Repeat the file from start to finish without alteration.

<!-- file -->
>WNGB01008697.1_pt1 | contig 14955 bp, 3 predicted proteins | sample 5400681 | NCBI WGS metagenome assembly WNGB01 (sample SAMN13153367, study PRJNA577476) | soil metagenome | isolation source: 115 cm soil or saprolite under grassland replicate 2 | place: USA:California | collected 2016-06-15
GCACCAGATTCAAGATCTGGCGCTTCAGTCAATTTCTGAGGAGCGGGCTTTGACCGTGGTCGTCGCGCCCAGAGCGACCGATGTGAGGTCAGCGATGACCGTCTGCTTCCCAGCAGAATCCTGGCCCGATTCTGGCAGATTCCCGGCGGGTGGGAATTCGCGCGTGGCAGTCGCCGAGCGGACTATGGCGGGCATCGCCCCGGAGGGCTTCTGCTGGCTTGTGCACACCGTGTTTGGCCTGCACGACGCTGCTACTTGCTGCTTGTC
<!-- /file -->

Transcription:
>WNGB01008697.1_pt1 | contig 14955 bp, 3 predicted proteins | sample 5400681 | NCBI WGS metagenome assembly WNGB01 (sample SAMN13153367, study PRJNA577476) | soil metagenome | isolation source: 115 cm soil or saprolite under grassland replicate 2 | place: USA:California | collected 2016-06-15
GCACCAGATTCAAGATCTGGCGCTTCAGTCAATTTCTGAGGAGCGGGCTTTGACCGTGGTCGTCGCGCCCAGAGCGACCGATGTGAGGTCAGCGATGACCGTCTGCTTCCCAGCAGAATCCTGGCCCGATTCTGGCAGATTCCCGGCGGGTGGGAATTCGCGCGTGGCAGTCGCCGAGCGGACTATGGCGGGCATCGCCCCGGAGGGCTTCTGCTGGCTTGTGCACACCGTGTTTGGCCTGCACGACGCTGCTACTTGCTGCTTGTC